Grilling: Beyond hot dogs, hamburgers

Published 12:00 am Tuesday, July 1, 2014

Summer is officially here and the 4th of July is Friday. That’s your cue to start grilling.
Grilling adds flavor and color to foods and saves you from heating up your kitchen. It’s the way to cook when camping or vacationing or hanging out on a deck.
Cyndi Allison is a grill maven. She has about 18 grills, down from 25, and she blogs about grilling. Companies send her grills, sauces, tools, you name it, to try. She fills out forms, gives feedback and often adds the information to her blog,
What started this flaming addiction? Allison explains: “When I was a kid, I was making my own breakfasts, which was always Pop Tarts. One time the corner of it got caught in the toaster and caught on fire while I was watching cartoons. So then I was the dish washer.”
Eventually, she got to grill outside, where there was less chance of burning the house down. She started with that old standby, hamburgers.
Her most recent project was for Arby’s, which has a new brisket sandwich. They hired her to cook a brisket herself and make a sandwich, then try Arby’s version, and post on her blog about how the two compared.
She’s has blogged about Sears and McCormick spices. Once, Weber, the grill people, flew her to New York to see the rollout of their new products.
She’s reluctant to name her favorite grilling method, because she’s tried so many grills, but charcoal usually wins out. Her favorite basic grill is the kettle-style, made by Weber and many others, a grill with a domed lid and vents to help control the heat. She suggests buying a known brand because the better grills can last a long time. “I’ve used one for 18 years and it blew out of the back of my pickup once. It cracked the handle, but it kept working just fine.”
When her sons went off to college, they each got a Smokey Joe, a miniature version of the kettle, on three short legs. “It can hold three steaks and four or five hamburgers, depending on the size.” It’s also portable.
If you like to smoke meat, she says the investment in a smoker is well worth it. She enjoys smoking turkeys and pork butts.
Allison said there are many easy things to cook on a grill, beyond hamburgers and hot dogs, although “you can’t beat a grilled hot dog.”
She likes to use brats, “Stick some holes in them, simmer them in a mixture of beer, butter and onion on the side of the grill until the sausages look a little gray. Then put them on the grill to get the marks and some smoky flavor.” Allison said cooks could boil their brats a day before and poop them on the grill at meal time. “With a potato salad, you’ve got a meal.”
The key to a good hot dog, she said, is good chili. And a good burger is easy. Add a little Worcestershire sauce, some zesty Italian dressing and a little lemon pepper.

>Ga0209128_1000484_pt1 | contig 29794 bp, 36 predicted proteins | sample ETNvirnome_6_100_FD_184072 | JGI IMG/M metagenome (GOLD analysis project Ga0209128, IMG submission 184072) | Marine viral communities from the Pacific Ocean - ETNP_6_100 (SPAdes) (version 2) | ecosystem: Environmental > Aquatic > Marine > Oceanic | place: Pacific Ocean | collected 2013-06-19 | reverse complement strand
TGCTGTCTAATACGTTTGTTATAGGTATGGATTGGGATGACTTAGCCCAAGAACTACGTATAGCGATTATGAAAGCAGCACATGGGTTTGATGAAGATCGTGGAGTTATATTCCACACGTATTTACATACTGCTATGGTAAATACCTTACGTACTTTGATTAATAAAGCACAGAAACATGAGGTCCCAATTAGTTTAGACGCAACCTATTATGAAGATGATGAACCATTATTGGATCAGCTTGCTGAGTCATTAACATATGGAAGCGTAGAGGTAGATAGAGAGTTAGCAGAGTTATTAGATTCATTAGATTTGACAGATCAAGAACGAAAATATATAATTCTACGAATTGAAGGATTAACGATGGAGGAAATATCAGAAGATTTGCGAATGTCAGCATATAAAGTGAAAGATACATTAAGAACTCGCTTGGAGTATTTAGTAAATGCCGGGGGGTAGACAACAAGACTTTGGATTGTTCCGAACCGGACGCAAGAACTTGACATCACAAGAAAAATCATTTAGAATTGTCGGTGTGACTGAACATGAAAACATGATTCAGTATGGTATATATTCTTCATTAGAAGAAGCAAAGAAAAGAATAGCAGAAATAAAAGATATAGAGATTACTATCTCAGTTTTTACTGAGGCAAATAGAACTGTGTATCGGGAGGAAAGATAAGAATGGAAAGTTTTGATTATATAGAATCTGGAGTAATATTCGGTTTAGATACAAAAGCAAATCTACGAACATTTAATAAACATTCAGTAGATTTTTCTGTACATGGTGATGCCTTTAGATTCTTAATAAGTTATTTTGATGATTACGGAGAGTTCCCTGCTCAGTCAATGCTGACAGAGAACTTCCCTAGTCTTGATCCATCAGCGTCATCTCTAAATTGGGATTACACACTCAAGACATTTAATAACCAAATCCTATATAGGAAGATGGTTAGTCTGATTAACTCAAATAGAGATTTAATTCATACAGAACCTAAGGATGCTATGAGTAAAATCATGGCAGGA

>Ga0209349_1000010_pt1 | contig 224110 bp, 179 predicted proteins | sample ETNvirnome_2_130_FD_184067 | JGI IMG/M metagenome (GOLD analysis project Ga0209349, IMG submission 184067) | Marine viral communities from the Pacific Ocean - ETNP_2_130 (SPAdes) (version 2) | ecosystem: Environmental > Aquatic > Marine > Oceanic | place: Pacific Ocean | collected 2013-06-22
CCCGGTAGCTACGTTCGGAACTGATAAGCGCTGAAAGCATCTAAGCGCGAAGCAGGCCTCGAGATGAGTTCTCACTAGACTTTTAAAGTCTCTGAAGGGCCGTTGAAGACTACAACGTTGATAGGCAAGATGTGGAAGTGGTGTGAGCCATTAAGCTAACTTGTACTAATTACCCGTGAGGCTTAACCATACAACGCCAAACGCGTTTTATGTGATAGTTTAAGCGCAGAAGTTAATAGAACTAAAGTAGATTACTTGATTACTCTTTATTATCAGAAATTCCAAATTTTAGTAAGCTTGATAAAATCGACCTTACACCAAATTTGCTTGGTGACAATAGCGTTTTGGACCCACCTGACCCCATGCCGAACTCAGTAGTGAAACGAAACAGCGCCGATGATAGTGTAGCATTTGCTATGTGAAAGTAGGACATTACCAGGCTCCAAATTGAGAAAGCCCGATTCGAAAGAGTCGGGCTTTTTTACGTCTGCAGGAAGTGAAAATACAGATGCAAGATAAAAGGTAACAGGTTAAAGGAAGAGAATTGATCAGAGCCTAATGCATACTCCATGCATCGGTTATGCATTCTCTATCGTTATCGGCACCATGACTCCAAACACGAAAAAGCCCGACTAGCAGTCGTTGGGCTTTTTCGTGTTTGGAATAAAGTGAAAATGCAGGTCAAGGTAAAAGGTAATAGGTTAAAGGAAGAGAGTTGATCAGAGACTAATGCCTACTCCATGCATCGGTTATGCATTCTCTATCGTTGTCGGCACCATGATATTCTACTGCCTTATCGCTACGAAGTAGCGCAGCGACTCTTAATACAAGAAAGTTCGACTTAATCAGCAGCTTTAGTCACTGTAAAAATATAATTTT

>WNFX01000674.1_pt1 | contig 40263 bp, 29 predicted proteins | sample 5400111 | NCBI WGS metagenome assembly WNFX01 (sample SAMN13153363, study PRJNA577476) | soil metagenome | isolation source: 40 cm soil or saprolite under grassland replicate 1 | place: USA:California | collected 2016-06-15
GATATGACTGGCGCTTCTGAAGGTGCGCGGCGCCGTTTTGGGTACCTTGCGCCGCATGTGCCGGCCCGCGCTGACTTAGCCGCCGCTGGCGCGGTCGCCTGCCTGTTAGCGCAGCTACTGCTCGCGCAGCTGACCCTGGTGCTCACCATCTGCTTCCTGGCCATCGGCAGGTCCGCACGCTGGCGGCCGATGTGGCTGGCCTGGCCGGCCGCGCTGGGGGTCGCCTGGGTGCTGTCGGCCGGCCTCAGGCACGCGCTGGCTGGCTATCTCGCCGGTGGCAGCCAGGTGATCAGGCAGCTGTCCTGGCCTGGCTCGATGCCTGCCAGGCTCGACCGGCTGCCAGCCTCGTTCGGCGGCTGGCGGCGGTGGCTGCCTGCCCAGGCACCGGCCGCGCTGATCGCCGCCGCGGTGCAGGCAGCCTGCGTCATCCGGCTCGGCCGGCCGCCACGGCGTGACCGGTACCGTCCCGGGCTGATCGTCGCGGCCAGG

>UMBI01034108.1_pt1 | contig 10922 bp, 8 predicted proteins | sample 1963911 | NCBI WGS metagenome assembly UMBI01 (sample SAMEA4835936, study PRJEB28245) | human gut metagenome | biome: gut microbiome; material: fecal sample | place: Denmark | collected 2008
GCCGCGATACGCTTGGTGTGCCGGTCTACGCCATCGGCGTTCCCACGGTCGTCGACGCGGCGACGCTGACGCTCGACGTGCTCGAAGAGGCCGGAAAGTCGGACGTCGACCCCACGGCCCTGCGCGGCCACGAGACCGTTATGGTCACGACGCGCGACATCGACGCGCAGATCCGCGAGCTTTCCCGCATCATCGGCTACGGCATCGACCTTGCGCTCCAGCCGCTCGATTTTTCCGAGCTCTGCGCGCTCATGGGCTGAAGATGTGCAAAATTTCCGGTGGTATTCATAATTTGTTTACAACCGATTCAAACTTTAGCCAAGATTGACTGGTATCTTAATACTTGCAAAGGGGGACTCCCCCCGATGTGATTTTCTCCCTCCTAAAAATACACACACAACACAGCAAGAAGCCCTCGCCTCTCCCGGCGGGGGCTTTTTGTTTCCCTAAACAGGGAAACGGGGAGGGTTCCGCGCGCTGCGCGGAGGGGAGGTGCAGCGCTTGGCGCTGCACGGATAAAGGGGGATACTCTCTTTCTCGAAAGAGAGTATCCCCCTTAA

Allison cooks chicken, ribs, pork butt, shrimp, summer and winter vegetables. “I can’t think of anything you can’t do on a grill, even frozen pizza.”
Allison is a member of an exclusive group called Winter Grillers. Membership is based on how cold it is outside while you are grilling. One member was out in 20-below temperatures. “That’s a little low for me,” Allison says.
There are about 500 members, but only a select few go to Roaring River Resort in Cassville, Missouri, for a summer get-together. Yes, the Winter Grillers meet in summer. The resort belongs to griller Lon Colvin, and it’s near a state park. “It’s pretty remote,” Allison says. “There’s a bait and beer store nearby, but that’s about it.”
The grillers usually set up on a deck, where everybody grills something. They bring each other gifts, which have included special wooden boards with photographic images burned in. They have a very large penguin who gets mailed all around the country. He always collects souvenirs, like the Jimmy Buffet necklace Allison added.
The group is there to have fun, and grilling is only part of it. In the afternoons, they go out on the lake to cool off. The Colvins have a huge grill made to look like a pig that the group cooks on. A typical day may start with a dutch oven full of breakfast casserole. Later, one of the guys does salmon on a cedar plank. There’s chicken wings, of course, and ribs, mushrooms wrapped in bacon, grilled trout, even slabs of grilled cheese. And more, depending on who has brought what that they want to try.
Allison says she’s lucky to have the chance to try so many things for her blog. But she insists you don’t have to get fancy to make great food.